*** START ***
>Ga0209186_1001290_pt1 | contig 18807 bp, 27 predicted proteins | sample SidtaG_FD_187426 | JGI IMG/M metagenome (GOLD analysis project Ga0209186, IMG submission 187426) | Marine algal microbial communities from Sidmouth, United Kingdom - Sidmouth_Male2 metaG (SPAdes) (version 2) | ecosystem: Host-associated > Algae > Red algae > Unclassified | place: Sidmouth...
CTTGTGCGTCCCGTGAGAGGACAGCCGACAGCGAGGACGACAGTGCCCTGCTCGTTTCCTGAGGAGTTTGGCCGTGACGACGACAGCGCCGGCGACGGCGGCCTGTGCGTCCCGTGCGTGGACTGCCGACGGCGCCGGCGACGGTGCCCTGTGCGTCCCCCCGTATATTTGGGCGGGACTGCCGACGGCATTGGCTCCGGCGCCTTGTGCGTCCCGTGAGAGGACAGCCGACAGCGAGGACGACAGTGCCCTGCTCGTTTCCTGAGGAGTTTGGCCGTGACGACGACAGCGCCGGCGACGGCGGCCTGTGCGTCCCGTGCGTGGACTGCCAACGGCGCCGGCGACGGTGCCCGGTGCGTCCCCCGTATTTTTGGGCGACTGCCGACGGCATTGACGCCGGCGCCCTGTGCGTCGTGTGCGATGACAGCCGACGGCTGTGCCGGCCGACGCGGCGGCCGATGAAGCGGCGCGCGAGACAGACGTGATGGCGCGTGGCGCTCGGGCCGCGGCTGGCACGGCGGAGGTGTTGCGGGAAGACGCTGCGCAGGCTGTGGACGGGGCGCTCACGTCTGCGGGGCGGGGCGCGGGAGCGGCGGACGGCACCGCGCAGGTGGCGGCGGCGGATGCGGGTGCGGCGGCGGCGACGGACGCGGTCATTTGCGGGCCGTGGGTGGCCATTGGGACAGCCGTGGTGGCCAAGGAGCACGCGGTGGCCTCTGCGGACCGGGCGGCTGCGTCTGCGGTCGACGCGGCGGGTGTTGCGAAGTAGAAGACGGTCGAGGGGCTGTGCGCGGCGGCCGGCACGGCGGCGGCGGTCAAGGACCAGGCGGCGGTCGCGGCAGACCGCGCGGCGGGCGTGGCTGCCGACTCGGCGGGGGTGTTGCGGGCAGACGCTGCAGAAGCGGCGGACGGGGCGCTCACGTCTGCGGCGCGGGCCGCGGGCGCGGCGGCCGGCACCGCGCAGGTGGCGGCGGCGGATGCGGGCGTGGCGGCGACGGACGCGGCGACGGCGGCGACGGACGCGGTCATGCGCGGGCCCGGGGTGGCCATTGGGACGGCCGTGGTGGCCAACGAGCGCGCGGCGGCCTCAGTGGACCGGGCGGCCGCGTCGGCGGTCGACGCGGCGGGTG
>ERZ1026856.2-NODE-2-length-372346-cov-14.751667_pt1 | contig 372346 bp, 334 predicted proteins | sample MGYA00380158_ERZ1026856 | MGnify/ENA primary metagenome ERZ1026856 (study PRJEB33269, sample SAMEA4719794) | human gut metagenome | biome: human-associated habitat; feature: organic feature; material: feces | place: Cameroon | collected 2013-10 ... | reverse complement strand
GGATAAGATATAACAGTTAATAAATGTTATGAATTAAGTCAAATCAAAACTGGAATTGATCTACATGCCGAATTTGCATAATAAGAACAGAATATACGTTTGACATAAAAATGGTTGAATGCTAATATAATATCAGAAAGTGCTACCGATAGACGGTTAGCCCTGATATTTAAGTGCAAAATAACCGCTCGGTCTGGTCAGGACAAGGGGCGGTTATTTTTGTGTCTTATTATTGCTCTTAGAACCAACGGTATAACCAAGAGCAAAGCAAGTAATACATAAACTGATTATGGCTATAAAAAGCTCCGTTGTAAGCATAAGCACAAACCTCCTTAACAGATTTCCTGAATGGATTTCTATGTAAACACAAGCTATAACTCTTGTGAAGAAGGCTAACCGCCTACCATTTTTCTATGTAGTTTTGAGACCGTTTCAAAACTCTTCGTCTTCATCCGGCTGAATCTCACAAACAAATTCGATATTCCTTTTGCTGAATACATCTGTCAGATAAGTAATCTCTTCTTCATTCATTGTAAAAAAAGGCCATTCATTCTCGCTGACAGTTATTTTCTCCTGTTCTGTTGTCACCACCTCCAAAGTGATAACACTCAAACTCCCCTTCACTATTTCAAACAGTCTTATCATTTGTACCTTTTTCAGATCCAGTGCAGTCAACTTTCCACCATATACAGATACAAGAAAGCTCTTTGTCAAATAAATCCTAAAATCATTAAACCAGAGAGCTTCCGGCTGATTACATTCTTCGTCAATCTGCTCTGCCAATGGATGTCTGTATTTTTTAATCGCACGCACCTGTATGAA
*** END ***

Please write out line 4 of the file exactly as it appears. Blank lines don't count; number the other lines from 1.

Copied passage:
GGATAAGATATAACAGTTAATAAATGTTATGAATTAAGTCAAATCAAAACTGGAATTGATCTACATGCCGAATTTGCATAATAAGAACAGAATATACGTTTGACATAAAAATGGTTGAATGCTAATATAATATCAGAAAGTGCTACCGATAGACGGTTAGCCCTGATATTTAAGTGCAAAATAACCGCTCGGTCTGGTCAGGACAAGGGGCGGTTATTTTTGTGTCTTATTATTGCTCTTAGAACCAACGGTATAACCAAGAGCAAAGCAAGTAATACATAAACTGATTATGGCTATAAAAAGCTCCGTTGTAAGCATAAGCACAAACCTCCTTAACAGATTTCCTGAATGGATTTCTATGTAAACACAAGCTATAACTCTTGTGAAGAAGGCTAACCGCCTACCATTTTTCTATGTAGTTTTGAGACCGTTTCAAAACTCTTCGTCTTCATCCGGCTGAATCTCACAAACAAATTCGATATTCCTTTTGCTGAATACATCTGTCAGATAAGTAATCTCTTCTTCATTCATTGTAAAAAAAGGCCATTCATTCTCGCTGACAGTTATTTTCTCCTGTTCTGTTGTCACCACCTCCAAAGTGATAACACTCAAACTCCCCTTCACTATTTCAAACAGTCTTATCATTTGTACCTTTTTCAGATCCAGTGCAGTCAACTTTCCACCATATACAGATACAAGAAAGCTCTTTGTCAAATAAATCCTAAAATCATTAAACCAGAGAGCTTCCGGCTGATTACATTCTTCGTCAATCTGCTCTGCCAATGGATGTCTGTATTTTTTAATCGCACGCACCTGTATGAA